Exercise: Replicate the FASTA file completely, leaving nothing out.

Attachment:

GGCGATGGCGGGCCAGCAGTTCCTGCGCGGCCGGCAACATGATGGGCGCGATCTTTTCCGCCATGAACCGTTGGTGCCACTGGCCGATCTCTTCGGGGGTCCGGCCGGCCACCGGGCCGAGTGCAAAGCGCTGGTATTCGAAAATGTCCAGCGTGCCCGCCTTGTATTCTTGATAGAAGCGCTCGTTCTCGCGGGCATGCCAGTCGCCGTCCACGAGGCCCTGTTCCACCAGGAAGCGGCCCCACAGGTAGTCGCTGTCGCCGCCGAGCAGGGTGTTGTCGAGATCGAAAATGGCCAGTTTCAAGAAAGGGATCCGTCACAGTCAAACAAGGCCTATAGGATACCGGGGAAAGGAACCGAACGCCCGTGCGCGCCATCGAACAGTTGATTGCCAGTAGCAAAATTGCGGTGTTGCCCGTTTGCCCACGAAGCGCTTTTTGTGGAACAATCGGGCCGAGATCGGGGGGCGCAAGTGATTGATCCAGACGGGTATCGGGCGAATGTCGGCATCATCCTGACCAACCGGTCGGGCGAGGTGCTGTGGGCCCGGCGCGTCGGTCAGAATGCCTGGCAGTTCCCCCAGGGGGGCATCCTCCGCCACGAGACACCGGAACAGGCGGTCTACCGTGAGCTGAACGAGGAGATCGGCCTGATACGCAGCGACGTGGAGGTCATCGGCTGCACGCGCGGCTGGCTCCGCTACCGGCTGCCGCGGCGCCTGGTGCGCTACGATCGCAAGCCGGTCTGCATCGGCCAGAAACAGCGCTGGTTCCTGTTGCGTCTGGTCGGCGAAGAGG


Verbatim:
GGCGATGGCGGGCCAGCAGTTCCTGCGCGGCCGGCAACATGATGGGCGCGATCTTTTCCGCCATGAACCGTTGGTGCCACTGGCCGATCTCTTCGGGGGTCCGGCCGGCCACCGGGCCGAGTGCAAAGCGCTGGTATTCGAAAATGTCCAGCGTGCCCGCCTTGTATTCTTGATAGAAGCGCTCGTTCTCGCGGGCATGCCAGTCGCCGTCCACGAGGCCCTGTTCCACCAGGAAGCGGCCCCACAGGTAGTCGCTGTCGCCGCCGAGCAGGGTGTTGTCGAGATCGAAAATGGCCAGTTTCAAGAAAGGGATCCGTCACAGTCAAACAAGGCCTATAGGATACCGGGGAAAGGAACCGAACGCCCGTGCGCGCCATCGAACAGTTGATTGCCAGTAGCAAAATTGCGGTGTTGCCCGTTTGCCCACGAAGCGCTTTTTGTGGAACAATCGGGCCGAGATCGGGGGGCGCAAGTGATTGATCCAGACGGGTATCGGGCGAATGTCGGCATCATCCTGACCAACCGGTCGGGCGAGGTGCTGTGGGCCCGGCGCGTCGGTCAGAATGCCTGGCAGTTCCCCCAGGGGGGCATCCTCCGCCACGAGACACCGGAACAGGCGGTCTACCGTGAGCTGAACGAGGAGATCGGCCTGATACGCAGCGACGTGGAGGTCATCGGCTGCACGCGCGGCTGGCTCCGCTACCGGCTGCCGCGGCGCCTGGTGCGCTACGATCGCAAGCCGGTCTGCATCGGCCAGAAACAGCGCTGGTTCCTGTTGCGTCTGGTCGGCGAAGAGG